We are under way in the Mississippi between Baton Rouge and New Orleans. As of a few moments ago, our movements are now being controlled by Vessel Traffic. We are also now in a part of the river where we may only anchor in designated places and where we must maintain a listening watch at anchor, a ready bridge watch, and be able to get underway as directed if need be.
Vector anchored in Baton Rouge.
Saturday evening we anchored in a "chute" behind Profit Island (map), very nearly in the dark. We knew that anchorage would be a stretch, but we wanted to have a fairly short trip to Baton Rouge yesterday. We should have arrived right at sunset, which would have given us plenty of light for anchoring purposes.
Approaching the John Audubon Bridge, one of the newest Mississippi crossings.
All well and good, but we ended up having something of a fuel emergency. Apparently my tally of how many gallons were left in the port tank was off, and when I transferred fuel to the day tank in the morning, the transfer was short between five and ten gallons. Worse, the transfer pump must have lost prime.
When it became clear during an ER check that we did not have enough fuel in the day tank to make the anchorage with an appropriate safety margin, I went down to transfer fuel, but nothing was moving. We had no choice but to stop and reprime the pump; I made a safety announcement on the radio and we pulled as far off-channel as we could before dropping the hook.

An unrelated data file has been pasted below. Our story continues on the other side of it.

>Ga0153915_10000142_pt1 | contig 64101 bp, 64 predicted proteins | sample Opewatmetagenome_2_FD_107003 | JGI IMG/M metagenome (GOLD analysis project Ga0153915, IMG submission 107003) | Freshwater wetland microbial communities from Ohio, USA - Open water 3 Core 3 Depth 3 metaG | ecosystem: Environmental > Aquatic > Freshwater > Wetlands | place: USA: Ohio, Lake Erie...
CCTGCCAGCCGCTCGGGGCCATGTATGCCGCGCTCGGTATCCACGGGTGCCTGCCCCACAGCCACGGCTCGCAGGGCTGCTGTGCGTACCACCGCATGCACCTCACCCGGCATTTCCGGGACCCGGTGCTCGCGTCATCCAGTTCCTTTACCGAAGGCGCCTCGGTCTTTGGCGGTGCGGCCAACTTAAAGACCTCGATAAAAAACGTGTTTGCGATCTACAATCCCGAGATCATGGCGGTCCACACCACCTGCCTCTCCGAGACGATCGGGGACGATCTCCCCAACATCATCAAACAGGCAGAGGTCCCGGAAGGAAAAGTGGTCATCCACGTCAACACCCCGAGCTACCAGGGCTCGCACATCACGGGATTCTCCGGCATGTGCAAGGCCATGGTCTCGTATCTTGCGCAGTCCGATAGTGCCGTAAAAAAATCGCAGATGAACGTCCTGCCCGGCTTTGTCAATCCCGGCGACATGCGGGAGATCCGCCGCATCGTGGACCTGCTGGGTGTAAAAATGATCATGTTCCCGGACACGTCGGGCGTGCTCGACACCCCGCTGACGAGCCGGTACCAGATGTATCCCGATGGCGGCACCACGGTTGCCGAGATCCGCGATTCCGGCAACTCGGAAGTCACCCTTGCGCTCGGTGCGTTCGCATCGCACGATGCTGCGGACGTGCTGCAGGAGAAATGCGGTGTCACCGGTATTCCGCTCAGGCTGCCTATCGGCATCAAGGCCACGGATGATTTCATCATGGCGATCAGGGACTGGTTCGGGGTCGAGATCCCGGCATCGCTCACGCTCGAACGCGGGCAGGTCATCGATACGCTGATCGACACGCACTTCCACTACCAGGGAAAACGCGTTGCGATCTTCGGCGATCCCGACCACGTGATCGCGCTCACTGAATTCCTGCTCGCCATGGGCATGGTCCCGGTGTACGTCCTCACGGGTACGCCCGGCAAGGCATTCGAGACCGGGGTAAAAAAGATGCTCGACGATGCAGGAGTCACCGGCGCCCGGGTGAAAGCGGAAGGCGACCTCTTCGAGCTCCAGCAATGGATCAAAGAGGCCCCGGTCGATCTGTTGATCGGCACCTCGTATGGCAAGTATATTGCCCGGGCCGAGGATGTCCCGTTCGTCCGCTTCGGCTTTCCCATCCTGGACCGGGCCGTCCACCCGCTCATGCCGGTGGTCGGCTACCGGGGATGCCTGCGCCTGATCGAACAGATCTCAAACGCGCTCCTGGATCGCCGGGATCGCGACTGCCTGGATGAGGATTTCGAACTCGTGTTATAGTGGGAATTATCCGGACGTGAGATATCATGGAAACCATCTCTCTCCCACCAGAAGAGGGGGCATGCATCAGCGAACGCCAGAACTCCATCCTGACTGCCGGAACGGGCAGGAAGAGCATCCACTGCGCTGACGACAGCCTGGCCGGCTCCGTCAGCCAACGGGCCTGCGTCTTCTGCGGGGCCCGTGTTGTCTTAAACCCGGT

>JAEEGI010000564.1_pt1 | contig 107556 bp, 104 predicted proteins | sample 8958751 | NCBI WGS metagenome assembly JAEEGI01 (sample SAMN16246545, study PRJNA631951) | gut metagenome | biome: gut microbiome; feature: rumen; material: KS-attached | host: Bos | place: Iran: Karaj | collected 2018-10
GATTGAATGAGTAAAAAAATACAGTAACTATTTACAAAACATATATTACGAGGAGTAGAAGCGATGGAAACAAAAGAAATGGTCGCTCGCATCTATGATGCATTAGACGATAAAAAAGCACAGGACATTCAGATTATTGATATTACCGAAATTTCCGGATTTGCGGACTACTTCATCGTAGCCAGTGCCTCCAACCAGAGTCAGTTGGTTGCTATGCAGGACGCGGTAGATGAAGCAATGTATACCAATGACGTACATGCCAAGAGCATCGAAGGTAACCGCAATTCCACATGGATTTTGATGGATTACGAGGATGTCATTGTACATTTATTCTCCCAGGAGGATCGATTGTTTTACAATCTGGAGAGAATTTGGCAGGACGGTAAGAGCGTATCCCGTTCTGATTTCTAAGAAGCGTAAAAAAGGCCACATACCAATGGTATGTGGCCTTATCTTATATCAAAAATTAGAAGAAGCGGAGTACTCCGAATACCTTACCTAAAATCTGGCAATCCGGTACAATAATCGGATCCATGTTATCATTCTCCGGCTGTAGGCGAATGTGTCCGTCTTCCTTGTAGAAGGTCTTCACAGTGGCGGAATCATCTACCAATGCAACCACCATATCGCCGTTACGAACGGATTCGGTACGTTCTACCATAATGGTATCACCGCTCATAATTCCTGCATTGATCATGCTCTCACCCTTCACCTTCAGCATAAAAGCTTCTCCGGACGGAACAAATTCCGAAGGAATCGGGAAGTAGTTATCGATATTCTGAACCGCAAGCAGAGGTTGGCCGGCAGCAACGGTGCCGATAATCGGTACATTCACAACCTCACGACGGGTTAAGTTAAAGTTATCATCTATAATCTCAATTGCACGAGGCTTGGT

Louise hamming it up on the fleur-de-lis of the enormous Baton Rouge sign.
Repriming is a simple matter of opening the filter housing and topping it up; we carry a small can of diesel for that purpose. Once that was done I was able to transfer fuel from the belly tank, and we were weighing anchor and back under way in a matter of fifteen minutes or so. A tow who heard the safety call checked in on us as we got back under way -- everyone looks out for everyone else here on the river.
Profit Island Chute turned out to be one of the nicest anchorages we've had on the entire river, and we had a peaceful night. In the morning we weighed anchor for Baton Rouge; within an hour we were changing radio channels for the very busy and partly traffic-controlled stretch from Baton Rouge to the mouth.
Approaching Baton Rouge. Huey Long (Airline Highway/US190) bridge in the foreground.
With a very literal reading of the anchoring regulations I determined we could be right by the waterfront, and we dropped the hook just upriver of the tourist pier as close to shore as we could safely get (map). We ended up abreast of the historic Old State Capitol building. We also had something of an audience; after two days of bitter cold, it was almost 70 when we dropped the hook (and climbed above that later), and lots of folks were enjoying a Sunday walking along the levee, out on the pier, or visiting the USS Kidd just downriver (aground at this river level).
The city pier, with the USS Kidd and Belle of Baton Rouge just downriver. The water was too low for us to reach the lowest landing.